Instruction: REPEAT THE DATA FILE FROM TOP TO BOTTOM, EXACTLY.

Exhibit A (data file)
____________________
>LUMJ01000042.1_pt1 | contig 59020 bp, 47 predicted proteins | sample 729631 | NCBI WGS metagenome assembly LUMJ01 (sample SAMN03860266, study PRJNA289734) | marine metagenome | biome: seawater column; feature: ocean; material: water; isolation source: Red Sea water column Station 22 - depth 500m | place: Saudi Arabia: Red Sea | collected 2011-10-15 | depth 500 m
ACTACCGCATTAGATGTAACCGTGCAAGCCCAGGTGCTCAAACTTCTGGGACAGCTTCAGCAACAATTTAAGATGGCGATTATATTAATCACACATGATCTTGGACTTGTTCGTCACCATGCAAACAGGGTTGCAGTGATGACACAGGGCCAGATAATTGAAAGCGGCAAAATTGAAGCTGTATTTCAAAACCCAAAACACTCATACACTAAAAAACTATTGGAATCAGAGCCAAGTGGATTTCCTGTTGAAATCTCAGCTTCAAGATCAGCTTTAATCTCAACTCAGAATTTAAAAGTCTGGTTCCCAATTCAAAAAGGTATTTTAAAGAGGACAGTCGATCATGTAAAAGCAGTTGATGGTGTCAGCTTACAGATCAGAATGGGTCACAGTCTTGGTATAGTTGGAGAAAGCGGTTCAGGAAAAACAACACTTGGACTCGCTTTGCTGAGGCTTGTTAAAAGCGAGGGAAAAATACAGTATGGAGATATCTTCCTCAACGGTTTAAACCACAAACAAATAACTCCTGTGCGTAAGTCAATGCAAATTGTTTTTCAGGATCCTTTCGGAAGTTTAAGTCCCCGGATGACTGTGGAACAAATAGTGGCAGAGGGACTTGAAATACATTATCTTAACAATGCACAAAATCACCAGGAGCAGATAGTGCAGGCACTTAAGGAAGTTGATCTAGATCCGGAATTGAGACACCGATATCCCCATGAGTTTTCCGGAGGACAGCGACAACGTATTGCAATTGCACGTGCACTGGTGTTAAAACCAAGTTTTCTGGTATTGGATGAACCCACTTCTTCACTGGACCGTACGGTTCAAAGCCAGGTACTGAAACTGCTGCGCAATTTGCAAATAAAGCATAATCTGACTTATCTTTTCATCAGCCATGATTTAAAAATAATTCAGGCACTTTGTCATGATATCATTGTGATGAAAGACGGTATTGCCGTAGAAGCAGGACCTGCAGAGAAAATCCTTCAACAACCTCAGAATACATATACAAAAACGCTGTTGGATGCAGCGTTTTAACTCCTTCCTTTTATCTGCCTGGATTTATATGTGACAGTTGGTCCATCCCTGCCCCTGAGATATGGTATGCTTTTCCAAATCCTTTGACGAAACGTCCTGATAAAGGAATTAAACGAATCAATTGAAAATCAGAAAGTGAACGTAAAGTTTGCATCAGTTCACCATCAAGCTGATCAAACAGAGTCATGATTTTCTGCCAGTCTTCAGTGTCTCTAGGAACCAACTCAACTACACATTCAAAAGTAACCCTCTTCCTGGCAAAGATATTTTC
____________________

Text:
>LUMJ01000042.1_pt1 | contig 59020 bp, 47 predicted proteins | sample 729631 | NCBI WGS metagenome assembly LUMJ01 (sample SAMN03860266, study PRJNA289734) | marine metagenome | biome: seawater column; feature: ocean; material: water; isolation source: Red Sea water column Station 22 - depth 500m | place: Saudi Arabia: Red Sea | collected 2011-10-15 | depth 500 m
ACTACCGCATTAGATGTAACCGTGCAAGCCCAGGTGCTCAAACTTCTGGGACAGCTTCAGCAACAATTTAAGATGGCGATTATATTAATCACACATGATCTTGGACTTGTTCGTCACCATGCAAACAGGGTTGCAGTGATGACACAGGGCCAGATAATTGAAAGCGGCAAAATTGAAGCTGTATTTCAAAACCCAAAACACTCATACACTAAAAAACTATTGGAATCAGAGCCAAGTGGATTTCCTGTTGAAATCTCAGCTTCAAGATCAGCTTTAATCTCAACTCAGAATTTAAAAGTCTGGTTCCCAATTCAAAAAGGTATTTTAAAGAGGACAGTCGATCATGTAAAAGCAGTTGATGGTGTCAGCTTACAGATCAGAATGGGTCACAGTCTTGGTATAGTTGGAGAAAGCGGTTCAGGAAAAACAACACTTGGACTCGCTTTGCTGAGGCTTGTTAAAAGCGAGGGAAAAATACAGTATGGAGATATCTTCCTCAACGGTTTAAACCACAAACAAATAACTCCTGTGCGTAAGTCAATGCAAATTGTTTTTCAGGATCCTTTCGGAAGTTTAAGTCCCCGGATGACTGTGGAACAAATAGTGGCAGAGGGACTTGAAATACATTATCTTAACAATGCACAAAATCACCAGGAGCAGATAGTGCAGGCACTTAAGGAAGTTGATCTAGATCCGGAATTGAGACACCGATATCCCCATGAGTTTTCCGGAGGACAGCGACAACGTATTGCAATTGCACGTGCACTGGTGTTAAAACCAAGTTTTCTGGTATTGGATGAACCCACTTCTTCACTGGACCGTACGGTTCAAAGCCAGGTACTGAAACTGCTGCGCAATTTGCAAATAAAGCATAATCTGACTTATCTTTTCATCAGCCATGATTTAAAAATAATTCAGGCACTTTGTCATGATATCATTGTGATGAAAGACGGTATTGCCGTAGAAGCAGGACCTGCAGAGAAAATCCTTCAACAACCTCAGAATACATATACAAAAACGCTGTTGGATGCAGCGTTTTAACTCCTTCCTTTTATCTGCCTGGATTTATATGTGACAGTTGGTCCATCCCTGCCCCTGAGATATGGTATGCTTTTCCAAATCCTTTGACGAAACGTCCTGATAAAGGAATTAAACGAATCAATTGAAAATCAGAAAGTGAACGTAAAGTTTGCATCAGTTCACCATCAAGCTGATCAAACAGAGTCATGATTTTCTGCCAGTCTTCAGTGTCTCTAGGAACCAACTCAACTACACATTCAAAAGTAACCCTCTTCCTGGCAAAGATATTTTC